Liposome concentration in canine ischemic myocardium and depolarized myocardial cells.
To determine whether liposomes (microscopic phospholipid vesicles) may be useful in delivering drugs to a region of myocardial ischemia, we studied the concentration of positively charged and neutral liposomes containing 131I-albumin and horseradish peroxidase in ischemic myocardium of 20 dogs during the first 4 hours of experimental myocardial infarction. We studied the interaction of liposomes containing fluorescent dyes and horseradish peroxidase with isolated contracting cardiac myocytes. We found that positively charged and neutral liposomes accumulated in poorly perfused myocardium and that positively charged liposomes accumulated in the ischemic region to a greater extent than neutral liposomes [138 +/- 21 vs. 81 +/- 9% (mean +/- SE) of the concentration of liposomes in uninvolved myocardium]. Electron microscopic examination of this myocardium showed liposome contents to be located in the vascular space, in endothelial cells, and in ischemic myocytes. We found high potassium environment and that liposomal contents were scattered throughout the interior of the cells in the electron micrographs of some of the isolated myocytes. Anoxia alone for 20-30 minutes did not modify the liposome-isolated myocyte interaction or cause depolarization of the cells. We conclude that liposomes may be useful as drug carriers to depolarized ischemic myocardium, although significant uptake by normal myocardial cells cannot be expected with lecithin, cholesterol, and octadecylamine liposomes we used.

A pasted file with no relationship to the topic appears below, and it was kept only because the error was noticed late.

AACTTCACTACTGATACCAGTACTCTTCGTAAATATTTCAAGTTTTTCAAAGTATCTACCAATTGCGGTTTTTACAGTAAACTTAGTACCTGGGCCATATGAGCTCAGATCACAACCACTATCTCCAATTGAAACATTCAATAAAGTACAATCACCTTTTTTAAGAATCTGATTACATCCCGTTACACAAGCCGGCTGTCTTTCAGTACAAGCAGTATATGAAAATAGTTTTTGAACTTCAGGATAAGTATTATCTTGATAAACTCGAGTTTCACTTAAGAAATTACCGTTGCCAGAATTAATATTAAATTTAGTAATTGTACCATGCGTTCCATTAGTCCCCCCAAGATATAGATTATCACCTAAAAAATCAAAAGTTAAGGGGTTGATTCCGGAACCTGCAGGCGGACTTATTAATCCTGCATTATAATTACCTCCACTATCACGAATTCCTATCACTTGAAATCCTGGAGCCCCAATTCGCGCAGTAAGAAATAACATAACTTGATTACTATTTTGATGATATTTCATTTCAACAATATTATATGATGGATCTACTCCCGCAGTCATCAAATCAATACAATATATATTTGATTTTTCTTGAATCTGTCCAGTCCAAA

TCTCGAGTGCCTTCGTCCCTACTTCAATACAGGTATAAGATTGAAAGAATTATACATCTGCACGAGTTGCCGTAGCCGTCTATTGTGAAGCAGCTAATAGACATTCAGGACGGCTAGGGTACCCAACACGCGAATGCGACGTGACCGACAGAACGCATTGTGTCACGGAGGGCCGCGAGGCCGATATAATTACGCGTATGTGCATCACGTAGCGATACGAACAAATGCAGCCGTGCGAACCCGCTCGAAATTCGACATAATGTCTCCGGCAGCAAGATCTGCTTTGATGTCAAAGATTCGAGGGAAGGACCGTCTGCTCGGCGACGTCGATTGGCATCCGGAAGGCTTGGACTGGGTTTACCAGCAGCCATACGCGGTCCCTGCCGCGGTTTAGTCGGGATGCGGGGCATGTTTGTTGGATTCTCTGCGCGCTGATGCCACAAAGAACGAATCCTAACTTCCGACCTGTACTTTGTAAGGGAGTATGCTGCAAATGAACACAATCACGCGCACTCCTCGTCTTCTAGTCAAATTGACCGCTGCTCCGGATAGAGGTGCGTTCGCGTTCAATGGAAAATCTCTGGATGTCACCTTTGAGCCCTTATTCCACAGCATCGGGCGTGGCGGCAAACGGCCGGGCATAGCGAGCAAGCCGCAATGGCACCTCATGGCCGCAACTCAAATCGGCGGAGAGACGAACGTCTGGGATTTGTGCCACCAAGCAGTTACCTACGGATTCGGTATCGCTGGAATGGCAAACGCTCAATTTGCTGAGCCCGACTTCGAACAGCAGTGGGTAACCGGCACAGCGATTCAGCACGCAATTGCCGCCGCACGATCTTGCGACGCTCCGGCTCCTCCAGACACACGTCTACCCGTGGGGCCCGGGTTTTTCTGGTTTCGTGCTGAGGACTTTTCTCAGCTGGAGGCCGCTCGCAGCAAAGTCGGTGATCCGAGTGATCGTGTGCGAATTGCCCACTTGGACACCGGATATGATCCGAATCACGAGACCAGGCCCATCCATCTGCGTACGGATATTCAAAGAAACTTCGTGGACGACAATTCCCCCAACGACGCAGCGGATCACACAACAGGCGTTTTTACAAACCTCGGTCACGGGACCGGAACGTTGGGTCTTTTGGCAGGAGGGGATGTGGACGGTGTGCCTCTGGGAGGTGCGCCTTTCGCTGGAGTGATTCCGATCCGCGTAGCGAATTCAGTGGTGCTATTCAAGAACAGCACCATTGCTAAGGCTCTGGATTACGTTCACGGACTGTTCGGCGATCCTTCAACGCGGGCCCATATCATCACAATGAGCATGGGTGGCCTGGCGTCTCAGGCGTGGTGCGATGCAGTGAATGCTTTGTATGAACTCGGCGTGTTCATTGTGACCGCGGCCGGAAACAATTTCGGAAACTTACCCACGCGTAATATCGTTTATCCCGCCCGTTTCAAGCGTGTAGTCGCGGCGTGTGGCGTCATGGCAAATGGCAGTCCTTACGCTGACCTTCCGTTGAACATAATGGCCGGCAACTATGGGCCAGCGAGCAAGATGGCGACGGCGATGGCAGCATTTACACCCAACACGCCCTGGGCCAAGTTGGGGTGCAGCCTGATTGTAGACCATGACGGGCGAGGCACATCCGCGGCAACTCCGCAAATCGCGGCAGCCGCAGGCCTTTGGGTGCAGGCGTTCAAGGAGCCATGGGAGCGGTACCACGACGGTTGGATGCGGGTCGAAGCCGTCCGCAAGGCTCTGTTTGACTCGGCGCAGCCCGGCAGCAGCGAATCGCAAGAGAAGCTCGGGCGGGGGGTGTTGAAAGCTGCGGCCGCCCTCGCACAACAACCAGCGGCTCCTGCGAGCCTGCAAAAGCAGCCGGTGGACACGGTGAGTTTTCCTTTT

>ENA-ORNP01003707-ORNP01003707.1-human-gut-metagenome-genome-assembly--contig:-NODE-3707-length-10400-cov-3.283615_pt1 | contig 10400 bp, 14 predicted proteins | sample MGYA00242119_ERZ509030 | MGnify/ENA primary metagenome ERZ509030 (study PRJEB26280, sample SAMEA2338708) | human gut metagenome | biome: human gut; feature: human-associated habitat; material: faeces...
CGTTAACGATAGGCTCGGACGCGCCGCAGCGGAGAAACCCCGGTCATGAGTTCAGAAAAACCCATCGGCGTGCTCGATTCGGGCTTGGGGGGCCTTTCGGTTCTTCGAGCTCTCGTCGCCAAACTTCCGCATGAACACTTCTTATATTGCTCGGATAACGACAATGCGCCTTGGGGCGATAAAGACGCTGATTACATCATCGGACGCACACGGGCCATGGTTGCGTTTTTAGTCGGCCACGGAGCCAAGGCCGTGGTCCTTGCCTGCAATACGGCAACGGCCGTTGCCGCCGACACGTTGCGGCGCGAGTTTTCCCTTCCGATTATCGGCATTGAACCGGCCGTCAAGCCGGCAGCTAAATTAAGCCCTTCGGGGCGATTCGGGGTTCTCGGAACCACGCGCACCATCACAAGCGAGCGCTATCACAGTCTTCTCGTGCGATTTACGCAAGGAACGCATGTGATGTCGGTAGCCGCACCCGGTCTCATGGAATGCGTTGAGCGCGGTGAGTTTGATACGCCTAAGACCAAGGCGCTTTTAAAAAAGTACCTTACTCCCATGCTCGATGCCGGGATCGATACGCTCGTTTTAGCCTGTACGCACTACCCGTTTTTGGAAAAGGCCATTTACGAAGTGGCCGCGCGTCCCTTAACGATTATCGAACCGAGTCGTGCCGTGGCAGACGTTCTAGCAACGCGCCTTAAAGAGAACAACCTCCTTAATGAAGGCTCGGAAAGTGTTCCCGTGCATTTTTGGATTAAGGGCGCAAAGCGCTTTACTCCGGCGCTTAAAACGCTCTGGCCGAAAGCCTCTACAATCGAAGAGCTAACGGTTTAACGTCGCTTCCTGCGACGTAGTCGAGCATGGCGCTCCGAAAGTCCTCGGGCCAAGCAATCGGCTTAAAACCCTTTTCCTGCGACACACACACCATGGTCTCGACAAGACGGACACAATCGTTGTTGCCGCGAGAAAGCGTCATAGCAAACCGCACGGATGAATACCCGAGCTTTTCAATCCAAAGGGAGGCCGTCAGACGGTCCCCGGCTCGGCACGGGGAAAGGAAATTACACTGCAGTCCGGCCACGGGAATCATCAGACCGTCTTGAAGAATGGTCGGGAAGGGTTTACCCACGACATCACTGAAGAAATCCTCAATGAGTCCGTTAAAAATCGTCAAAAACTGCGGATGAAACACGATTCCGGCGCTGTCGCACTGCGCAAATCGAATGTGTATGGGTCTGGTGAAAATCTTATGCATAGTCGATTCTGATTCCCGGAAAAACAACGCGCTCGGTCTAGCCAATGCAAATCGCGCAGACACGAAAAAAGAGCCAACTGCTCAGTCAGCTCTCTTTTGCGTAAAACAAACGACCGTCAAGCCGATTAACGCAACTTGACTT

- Copyright © 1981 by American Heart Association